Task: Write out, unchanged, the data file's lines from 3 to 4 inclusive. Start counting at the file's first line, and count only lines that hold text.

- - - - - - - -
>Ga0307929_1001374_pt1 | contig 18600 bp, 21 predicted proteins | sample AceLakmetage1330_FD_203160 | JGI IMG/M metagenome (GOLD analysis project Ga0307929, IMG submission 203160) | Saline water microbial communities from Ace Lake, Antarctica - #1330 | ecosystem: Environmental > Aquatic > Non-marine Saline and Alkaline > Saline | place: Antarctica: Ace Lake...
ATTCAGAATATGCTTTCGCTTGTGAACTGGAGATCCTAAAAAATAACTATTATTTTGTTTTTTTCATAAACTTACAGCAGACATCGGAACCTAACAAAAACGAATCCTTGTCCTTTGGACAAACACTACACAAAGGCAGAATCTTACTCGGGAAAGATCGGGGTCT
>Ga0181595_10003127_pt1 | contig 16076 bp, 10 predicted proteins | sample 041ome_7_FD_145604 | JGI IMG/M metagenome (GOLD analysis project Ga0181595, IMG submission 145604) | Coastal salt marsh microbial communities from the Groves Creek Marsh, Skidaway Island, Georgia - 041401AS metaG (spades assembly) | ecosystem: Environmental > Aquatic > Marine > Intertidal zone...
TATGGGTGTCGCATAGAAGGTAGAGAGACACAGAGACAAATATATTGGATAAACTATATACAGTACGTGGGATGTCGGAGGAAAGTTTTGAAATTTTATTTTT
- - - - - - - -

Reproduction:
>Ga0181595_10003127_pt1 | contig 16076 bp, 10 predicted proteins | sample 041ome_7_FD_145604 | JGI IMG/M metagenome (GOLD analysis project Ga0181595, IMG submission 145604) | Coastal salt marsh microbial communities from the Groves Creek Marsh, Skidaway Island, Georgia - 041401AS metaG (spades assembly) | ecosystem: Environmental > Aquatic > Marine > Intertidal zone...
TATGGGTGTCGCATAGAAGGTAGAGAGACACAGAGACAAATATATTGGATAAACTATATACAGTACGTGGGATGTCGGAGGAAAGTTTTGAAATTTTATTTTT